Depth through thought
OUCC News 29th April 1998
Volume 8, Number 10
|DTT Volume 8 index|
Its quite nice caving around there, with a few pretty bits and its quite unspoilt. The duck is nothing like as bad as I was fearing (apparently it has improved since it was discovered) and there's only a short stretch where you might have to get an eye under the water. We improved the taping in St. Giles a little and then got down to digging. At the first site we chose we managed to shift a few large rocks which were stuck in some pretty solid mud and although we were making progress it didn't seem too promising, so we gave up and found the site Chris originally had in mind. It was a case of moving rocks around in a bedding crawl and after only half an hour or so JC and Chris had moved enough of them that one could get squeeze under a particularly friendly section of roof, which likes to drop bits onto you, into walking passage.
The obvious way on lead to a short pitch, which no-one fancied climbing
and instead a short climb up a calcite waterfall lead to over 100m of passage
through white rock, with a few possible digs. At a T-junction "upstream"
lead to some classic keyhole passage and in the "downstream" direction
we found a number of small marks in the mud, which looked very much like
someone had been sticking the end of a tiny crowbar into the mud and pulling
it out again, which had Chris rather confused for a while, thinking that
someone had been there before us. My own theory about the formation of
these things is calcite crystals falling into the mud and then dissolving
away leaving a void behind, but it was due to a competing theory about
mythical creatures with crowbars (along with the need to use names of parts
of Oxford) that the discovery was named Pixie Meadows.
On the way out we stopped for some tasty dried apricots at the food cache and Chris had some fudge, which had definitely seen better days - JC and I declined. At the duck, JC discovered that the zip on his oversuit had jammed fully open which must have been pleasant for him.
Last Saturday (28th March) Chris and I returned to descend the pitch. This time Chris had his glasses (and a plastic bag for the duck) and I had a (slightly) better cell. We retrieved the OUCC ladder which had spent the last 3 years in a trickle at the entrance to Dyer Straits (and was in the knackered pile before then!), discovering a fine example of bad rigging. At the pitch head I put in my first bolt, and due to the state of the rock and the ladder (but not my bolting ability), elected to do things properly and put in another.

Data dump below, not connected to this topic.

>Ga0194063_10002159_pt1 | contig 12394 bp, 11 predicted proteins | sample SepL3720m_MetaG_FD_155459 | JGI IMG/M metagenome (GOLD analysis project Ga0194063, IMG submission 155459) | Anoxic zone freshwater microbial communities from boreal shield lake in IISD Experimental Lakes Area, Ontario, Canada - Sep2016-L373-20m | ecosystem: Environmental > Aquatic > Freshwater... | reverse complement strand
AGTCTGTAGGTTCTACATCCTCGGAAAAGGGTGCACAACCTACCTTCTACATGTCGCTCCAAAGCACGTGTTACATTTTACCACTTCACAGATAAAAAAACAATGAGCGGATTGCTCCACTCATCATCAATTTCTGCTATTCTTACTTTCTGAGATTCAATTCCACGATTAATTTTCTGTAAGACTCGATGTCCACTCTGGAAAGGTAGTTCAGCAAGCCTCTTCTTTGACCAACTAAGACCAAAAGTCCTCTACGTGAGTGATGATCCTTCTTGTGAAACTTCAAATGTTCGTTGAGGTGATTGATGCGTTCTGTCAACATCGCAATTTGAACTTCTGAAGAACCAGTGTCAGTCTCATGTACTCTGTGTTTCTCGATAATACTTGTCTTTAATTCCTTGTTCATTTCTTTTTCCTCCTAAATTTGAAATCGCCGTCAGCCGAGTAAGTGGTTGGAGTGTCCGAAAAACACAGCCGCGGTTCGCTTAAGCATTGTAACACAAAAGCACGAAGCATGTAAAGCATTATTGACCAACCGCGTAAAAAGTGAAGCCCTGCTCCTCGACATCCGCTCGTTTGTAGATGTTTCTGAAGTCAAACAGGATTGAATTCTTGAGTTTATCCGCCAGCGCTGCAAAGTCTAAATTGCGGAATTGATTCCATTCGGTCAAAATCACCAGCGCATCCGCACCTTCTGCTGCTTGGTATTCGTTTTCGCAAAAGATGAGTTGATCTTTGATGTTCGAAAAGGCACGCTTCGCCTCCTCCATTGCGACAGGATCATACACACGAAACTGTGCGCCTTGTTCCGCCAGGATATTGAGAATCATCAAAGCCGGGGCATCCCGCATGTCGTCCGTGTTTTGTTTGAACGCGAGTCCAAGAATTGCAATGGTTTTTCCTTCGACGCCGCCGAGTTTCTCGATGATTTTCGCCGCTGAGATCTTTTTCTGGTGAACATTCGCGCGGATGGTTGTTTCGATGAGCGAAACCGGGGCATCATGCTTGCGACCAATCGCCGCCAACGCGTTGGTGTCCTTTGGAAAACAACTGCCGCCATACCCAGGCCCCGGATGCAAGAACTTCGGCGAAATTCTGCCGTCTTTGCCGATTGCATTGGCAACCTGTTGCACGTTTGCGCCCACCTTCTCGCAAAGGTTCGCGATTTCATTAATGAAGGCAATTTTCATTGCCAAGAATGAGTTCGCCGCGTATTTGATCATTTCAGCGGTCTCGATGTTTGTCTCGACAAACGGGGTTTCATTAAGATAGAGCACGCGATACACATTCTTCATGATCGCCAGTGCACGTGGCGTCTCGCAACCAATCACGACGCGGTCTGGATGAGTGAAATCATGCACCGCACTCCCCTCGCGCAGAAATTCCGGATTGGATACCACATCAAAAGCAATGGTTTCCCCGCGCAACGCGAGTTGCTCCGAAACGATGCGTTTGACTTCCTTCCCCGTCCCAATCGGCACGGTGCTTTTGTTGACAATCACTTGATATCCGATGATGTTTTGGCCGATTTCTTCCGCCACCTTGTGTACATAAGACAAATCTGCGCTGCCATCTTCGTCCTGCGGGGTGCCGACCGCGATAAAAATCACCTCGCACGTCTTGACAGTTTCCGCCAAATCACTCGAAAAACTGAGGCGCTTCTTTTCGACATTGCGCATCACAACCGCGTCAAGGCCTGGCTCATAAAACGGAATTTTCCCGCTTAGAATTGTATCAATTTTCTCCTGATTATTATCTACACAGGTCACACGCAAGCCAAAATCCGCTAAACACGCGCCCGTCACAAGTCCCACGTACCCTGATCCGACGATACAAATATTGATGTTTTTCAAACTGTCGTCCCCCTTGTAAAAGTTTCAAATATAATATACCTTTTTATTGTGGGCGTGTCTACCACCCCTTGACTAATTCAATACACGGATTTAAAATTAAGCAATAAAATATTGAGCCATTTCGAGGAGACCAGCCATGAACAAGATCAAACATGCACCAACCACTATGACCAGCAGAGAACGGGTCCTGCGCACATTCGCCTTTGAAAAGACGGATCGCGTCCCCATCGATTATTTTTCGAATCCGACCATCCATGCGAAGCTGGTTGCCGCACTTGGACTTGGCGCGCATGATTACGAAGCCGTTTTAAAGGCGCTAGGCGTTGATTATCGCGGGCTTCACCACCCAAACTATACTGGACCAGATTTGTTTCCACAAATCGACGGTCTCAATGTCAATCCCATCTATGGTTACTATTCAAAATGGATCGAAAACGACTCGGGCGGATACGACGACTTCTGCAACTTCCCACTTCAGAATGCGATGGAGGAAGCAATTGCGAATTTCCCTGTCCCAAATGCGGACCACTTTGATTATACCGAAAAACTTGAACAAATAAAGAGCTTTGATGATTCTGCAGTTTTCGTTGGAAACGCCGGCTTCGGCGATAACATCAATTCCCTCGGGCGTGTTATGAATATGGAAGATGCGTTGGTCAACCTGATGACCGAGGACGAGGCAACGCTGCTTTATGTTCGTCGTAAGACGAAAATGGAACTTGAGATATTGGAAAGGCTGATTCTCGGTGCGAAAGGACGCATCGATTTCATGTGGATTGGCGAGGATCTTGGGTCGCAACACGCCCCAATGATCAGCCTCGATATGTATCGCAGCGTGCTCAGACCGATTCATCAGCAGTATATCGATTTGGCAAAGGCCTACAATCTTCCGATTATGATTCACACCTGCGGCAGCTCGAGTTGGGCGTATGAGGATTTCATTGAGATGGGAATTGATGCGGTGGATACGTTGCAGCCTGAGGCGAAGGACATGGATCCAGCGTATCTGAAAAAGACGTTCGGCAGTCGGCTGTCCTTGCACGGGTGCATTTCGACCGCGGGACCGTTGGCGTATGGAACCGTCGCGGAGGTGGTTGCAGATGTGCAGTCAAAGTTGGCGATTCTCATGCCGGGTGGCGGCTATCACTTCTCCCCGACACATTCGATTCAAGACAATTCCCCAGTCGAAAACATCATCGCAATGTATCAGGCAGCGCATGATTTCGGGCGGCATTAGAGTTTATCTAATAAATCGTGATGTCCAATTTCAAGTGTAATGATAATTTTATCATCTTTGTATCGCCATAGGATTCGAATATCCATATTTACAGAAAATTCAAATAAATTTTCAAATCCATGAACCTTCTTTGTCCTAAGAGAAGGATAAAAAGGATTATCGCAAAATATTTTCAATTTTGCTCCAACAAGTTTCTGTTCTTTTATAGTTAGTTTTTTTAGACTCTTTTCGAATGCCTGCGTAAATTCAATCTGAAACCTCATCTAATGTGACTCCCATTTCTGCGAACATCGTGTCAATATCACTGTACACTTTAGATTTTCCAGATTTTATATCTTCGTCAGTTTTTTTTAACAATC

At the base of the pitch we found the biggest stuff I've found in Draenen,
which isn't saying much - not huge, but not small either. There were deep
lakes with lovely mud-rafts floating on them, which we unfortunately had
to destroy in order to proceed. I decided to stop surveying in and
turn back when it started getting chest-deep with a few inches airspace.
A different route lead to more dry passage and one possible dig heading
north. We surveyed it and derigged, getting out in time for last orders.
It was only on Sunday when we cleaned the mud off the ladder that we realised
quite how bad it was - with half the wire worn through in at least one
place! It has now found a new use providing access to Chris's loft.
Meanwhile, Rob, Lou and Lev made a further 50cms progress downstream. So, tome to leave and get on with the trip. By this stage Andy was realising that he was still recovering from flu, so decided to trun back at Megadrive (did you make it out Andy?). It was a pleasantly bimbly trip that finally reached the splendours of WOW after 6 hours of caving. So, with an estimated 20 minutes left before turnaround time we agreed to have a quick look at two target leads in the south before heading out. JC and Rob went into Soups of the World, whilst Lev and I left a shivering Lou to look at a grovel at the end of a tributary to Blood River.
"2 minutes to meeting time Tim", shouted Lev as I dived into the wet crawl to start levering boulders out of the choke in front."Er, lets just ahve a quick look", I replied. Barely a minute later I was squeezing through into new passage. A wet grovel at first, then it opened up into walking inlet passage, a pretty continuation of Blood River. We followed upstream for perhaps 50 metres, sometimes walking sometimes hands and knees, until reaching a muddy boulder chamber where the stream issued from beneath boulders. A quick look into a second chamber, then I promptly fell over.
Conscious that rushing isnt good for you in new boulderchokes, we decided to leave and join the other only 30 minutes late. Several leads are waiting in the area now, so we hope to be back very soon.
Despite pretty extreme tiredness, everyone made it out in about two
and a half hours, in time for a few pies at the Lamb and Fox, and a rainy
night on the hill. The last thing I remember was smiling wearily
as I closed the back door of my van and watched Lev and JC trying to set
up a tent horizontally flapping in the howling wind.